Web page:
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Jesus didn’t (and doesn’t) fit neatly into any political party. His kingdom is “not of this world.” Therefore, we should expect the values and priorities of that “alien kingdom” both to transect and to transcend the political categories of the world. Jesus is neither a Democrat nor a Republican. OK. But, practically speaking, what does this really mean for followers of Jesus? Here are some leftover crumbs from yesterday’s sermon on Matthew 22:15-22:

1. Christians are free to affiliate with a variety of political parties. Which is not to say that every Christian will feel free, based on individual conscience, to affiliate with every party.

2. We must not “bind the conscience” of others with respect to party affiliation, communicating explicitly or (perhaps especially) implicitly that a follower of Christ cannot be a Republican or a Democrat. The reverse is also important: Never question the authenticity of someone’s faith based upon their votes or political affiliation alone.

3. Christians should regularly experience discomfort within their own parties: how the issues are defined and what issues are (and aren’t) tackled. You should never feel perfectly “at home.”

4. If you’ve never affirmed or agreed with someone of a different political persuasion, you’re probably following your party more than you are following Jesus. Go do it. Make a list. Seriously.

5. Christians should be more critical of their own party than their own political tribespeople, and more charitable of the opposing party (annoyingly so) than their own political tribespeople. Indeed, Christians’ self-criticism of party should occasionally exceed even that of their political opponents.

6. Christians should occasionally make members of their own party mad. If you’ve never irked someone from your own political tribe for disagreeing with the party line, you’re probably following party more than you are Jesus. You cannot seek the alien kingdom and be a political people-pleaser.

7. If your faith has never caused you to move or shift politically upon becoming a Christian or maturing as a Christian, you’re probably following your party more than you are Jesus. Following him will make some more politically tempered, others more politically radical, and all more politically counter-intuitive.

8. Christians should be wary of yes/no and either/or political dichotomies or overly simplistic formulations of issues and solutions. Seek first the alien kingdom. This means it will require a lot of diligence and discernment for a Christian to sort through the issues rather than simply parrot a party’s perspective. Laziness guarantees worldliness.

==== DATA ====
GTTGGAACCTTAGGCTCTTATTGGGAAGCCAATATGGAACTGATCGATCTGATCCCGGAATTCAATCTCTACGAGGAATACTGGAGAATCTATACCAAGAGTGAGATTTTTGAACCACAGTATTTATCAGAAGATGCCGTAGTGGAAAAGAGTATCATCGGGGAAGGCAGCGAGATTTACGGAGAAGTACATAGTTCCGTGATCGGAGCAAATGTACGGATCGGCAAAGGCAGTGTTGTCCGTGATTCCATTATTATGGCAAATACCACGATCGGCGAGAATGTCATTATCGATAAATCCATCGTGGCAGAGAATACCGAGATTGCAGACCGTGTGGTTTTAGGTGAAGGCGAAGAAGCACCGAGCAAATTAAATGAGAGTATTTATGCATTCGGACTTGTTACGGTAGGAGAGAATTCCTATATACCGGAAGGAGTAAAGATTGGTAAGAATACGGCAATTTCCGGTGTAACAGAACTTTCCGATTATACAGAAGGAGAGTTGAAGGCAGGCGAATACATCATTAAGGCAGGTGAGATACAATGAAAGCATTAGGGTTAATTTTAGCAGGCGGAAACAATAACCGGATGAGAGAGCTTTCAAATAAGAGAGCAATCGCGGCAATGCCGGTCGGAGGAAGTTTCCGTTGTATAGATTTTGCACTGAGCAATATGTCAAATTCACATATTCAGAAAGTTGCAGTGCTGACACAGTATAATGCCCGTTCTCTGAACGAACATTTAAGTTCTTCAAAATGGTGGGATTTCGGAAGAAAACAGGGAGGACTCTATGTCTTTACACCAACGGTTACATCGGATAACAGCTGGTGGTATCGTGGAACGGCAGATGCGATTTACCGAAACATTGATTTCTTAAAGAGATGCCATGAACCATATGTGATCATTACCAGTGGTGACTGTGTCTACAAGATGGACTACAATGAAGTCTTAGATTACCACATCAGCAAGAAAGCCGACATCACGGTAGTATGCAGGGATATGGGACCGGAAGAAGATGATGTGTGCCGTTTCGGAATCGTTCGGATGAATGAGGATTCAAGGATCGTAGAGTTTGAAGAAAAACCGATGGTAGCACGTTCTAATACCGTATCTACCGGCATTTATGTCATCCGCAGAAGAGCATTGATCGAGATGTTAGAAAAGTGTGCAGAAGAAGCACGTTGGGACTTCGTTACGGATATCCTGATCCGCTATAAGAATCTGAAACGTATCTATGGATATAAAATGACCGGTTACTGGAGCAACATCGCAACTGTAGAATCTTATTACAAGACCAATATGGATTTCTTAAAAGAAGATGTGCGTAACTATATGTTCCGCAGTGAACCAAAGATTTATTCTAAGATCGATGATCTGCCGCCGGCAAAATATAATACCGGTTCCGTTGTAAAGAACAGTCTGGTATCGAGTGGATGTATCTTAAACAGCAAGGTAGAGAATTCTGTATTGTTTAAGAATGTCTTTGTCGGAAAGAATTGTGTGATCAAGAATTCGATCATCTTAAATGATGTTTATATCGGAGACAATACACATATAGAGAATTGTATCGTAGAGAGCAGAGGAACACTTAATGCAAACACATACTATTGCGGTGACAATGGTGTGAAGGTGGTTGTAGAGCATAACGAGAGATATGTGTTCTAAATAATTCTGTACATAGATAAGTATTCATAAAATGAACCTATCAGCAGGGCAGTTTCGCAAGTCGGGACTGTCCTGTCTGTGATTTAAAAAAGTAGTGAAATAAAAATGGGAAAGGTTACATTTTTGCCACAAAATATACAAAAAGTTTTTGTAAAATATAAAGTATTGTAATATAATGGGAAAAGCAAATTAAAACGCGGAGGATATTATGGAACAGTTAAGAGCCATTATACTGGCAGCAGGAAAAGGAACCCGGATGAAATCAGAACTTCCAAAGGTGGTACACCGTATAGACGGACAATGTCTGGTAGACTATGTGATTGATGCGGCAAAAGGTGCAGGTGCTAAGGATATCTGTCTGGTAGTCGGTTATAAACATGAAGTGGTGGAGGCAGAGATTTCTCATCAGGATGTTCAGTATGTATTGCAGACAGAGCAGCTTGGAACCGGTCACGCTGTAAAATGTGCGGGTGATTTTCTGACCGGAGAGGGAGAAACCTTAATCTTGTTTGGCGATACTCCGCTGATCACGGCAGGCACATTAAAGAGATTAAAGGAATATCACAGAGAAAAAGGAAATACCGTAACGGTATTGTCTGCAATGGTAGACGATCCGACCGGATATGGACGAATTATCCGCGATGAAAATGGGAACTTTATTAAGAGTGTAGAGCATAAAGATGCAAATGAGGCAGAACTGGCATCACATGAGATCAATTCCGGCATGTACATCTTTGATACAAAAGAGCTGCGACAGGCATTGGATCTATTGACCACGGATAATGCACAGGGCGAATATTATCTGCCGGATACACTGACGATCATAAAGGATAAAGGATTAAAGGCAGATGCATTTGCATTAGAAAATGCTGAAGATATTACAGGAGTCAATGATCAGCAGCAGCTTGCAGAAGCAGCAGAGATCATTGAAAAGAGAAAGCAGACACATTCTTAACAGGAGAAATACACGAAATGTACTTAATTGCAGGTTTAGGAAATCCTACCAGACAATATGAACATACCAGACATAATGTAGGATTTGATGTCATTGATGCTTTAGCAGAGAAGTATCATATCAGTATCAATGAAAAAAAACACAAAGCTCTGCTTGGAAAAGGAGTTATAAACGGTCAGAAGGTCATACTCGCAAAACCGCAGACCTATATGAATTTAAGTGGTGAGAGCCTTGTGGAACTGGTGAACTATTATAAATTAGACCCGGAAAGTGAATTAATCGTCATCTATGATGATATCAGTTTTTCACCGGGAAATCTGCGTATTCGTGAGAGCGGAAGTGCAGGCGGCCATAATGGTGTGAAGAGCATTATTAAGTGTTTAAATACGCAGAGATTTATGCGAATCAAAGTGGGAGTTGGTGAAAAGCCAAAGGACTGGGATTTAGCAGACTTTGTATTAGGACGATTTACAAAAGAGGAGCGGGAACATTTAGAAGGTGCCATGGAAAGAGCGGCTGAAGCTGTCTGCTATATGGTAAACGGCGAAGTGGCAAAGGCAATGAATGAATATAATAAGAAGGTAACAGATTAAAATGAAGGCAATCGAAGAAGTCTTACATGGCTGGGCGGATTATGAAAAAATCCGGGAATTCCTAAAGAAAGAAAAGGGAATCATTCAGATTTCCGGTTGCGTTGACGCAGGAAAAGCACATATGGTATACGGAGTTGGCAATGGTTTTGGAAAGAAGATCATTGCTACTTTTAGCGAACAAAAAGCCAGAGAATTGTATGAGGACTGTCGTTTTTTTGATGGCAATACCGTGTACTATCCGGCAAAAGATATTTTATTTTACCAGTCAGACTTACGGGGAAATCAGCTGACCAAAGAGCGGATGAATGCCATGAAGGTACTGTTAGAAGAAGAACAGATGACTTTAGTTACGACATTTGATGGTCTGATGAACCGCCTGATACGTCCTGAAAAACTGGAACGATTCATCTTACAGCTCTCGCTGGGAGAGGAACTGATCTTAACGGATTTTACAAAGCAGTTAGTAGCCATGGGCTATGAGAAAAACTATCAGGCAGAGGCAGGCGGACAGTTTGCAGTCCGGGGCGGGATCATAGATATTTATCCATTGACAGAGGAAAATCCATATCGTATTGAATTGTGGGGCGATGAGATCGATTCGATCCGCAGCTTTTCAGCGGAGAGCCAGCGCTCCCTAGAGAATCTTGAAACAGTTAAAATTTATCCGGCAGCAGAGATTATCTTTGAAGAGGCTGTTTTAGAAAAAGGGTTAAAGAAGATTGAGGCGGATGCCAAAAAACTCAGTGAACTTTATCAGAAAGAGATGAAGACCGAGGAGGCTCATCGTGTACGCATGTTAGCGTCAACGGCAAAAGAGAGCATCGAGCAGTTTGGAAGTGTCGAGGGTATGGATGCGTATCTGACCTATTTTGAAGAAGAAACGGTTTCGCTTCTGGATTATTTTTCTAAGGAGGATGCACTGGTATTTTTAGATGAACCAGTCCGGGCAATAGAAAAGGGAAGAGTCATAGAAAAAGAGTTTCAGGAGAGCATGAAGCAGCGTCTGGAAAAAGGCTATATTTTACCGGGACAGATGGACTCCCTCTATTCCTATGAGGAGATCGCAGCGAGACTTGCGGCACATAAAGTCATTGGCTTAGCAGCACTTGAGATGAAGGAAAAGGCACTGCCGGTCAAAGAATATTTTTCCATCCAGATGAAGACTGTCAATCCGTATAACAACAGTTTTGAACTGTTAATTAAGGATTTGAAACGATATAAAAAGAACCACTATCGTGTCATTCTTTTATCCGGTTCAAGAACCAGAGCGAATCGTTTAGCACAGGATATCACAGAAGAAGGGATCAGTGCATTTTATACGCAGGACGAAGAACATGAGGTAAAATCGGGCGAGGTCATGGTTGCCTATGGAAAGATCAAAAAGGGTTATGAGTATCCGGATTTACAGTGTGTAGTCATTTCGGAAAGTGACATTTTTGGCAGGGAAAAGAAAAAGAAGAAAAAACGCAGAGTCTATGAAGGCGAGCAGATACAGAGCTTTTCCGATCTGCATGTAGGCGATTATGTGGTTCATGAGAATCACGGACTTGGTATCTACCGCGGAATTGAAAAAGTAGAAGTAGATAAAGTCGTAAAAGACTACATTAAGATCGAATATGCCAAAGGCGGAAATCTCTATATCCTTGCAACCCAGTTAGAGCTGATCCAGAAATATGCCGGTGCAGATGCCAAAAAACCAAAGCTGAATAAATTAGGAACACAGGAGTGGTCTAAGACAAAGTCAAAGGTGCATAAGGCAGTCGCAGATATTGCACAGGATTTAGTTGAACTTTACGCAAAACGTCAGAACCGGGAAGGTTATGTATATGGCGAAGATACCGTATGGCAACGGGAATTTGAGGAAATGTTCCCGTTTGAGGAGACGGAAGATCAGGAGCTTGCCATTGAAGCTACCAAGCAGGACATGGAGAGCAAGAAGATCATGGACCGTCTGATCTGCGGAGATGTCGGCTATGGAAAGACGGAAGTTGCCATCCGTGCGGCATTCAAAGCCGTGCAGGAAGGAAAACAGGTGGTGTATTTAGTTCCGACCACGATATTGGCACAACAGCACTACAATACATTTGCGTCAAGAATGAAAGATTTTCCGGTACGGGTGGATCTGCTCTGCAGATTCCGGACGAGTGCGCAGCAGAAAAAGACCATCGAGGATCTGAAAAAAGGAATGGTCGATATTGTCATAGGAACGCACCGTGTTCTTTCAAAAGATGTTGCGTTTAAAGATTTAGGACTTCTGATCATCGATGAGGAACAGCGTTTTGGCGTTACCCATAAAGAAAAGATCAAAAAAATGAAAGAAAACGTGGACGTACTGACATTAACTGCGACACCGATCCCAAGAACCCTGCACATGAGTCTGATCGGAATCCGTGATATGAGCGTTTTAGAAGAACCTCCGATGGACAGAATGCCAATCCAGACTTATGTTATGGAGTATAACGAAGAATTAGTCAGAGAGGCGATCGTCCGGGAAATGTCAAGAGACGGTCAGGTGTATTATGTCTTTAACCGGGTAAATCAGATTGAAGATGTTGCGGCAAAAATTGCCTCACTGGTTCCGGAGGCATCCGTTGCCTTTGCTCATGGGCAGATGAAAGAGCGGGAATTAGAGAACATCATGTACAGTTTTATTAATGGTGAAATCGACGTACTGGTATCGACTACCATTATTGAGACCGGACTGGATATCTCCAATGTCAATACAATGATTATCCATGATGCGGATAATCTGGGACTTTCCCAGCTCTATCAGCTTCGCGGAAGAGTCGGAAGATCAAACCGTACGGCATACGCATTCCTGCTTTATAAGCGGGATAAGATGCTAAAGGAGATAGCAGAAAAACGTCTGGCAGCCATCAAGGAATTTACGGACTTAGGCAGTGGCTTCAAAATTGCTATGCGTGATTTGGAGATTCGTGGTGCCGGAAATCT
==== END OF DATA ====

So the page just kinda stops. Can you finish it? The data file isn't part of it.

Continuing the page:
9. Christians should not easily assign God’s will or authority to a specific law or regulation, much less an elected official. Public policy can be an expression of kingdom values, but the two are not equivalent. For example, God mandates us to show special concern for the poor (e.g., Deut. 15:7-8; Matt. 25:31-46; Jas. 1:27); he does not, however, tell us precisely how much this concern must be facilitated through the institution of government, a determination that must be made by inference and the sound exercise of wisdom.

10. While every political tribe has its catchphrases and talking points, and the world of politics has its “lingua franca,” a Christian should strive to articulate social and political issues with biblical language and categories as much as possible. This takes effort. It is a matter of biblical discipleship. Churches, get to work.

11. Christians should be the first to find friends among members of the opposing party. Christians should never be insulated from members (especially Christian members) of the opposing party.

12. Christians should be motivated to build bridges across the aisle, whether vocationally or socially — not simply for reasons of civility or productivity, but based upon the conviction that the opposition party is the depository of “leftover pieces” of Jesus’ “platform” that evidently didn’t fit into your own party’s policy puzzle.

13. Local churches, which are to be a reflection and embodiment of the kingdom, ought to be politically diverse and, more importantly, politically inclusive. This takes intentionality and care.

14. As a matter of respect, humility, and mutual exchange (learning), Christians should strive to learn to articulate the views of those outside their political circles using language that their neighbor would accept as a fair representation of their perspective.

15. Because no party is a perfect embodiment of the alien kingdom, “winning” cannot be everything; it must not be the ultimate goal. Which reminds us: Character never, ever doesn’t matter in party politics (Matt. 5:3-12; Gal. 5:22-23; Tit. 3:1-2).

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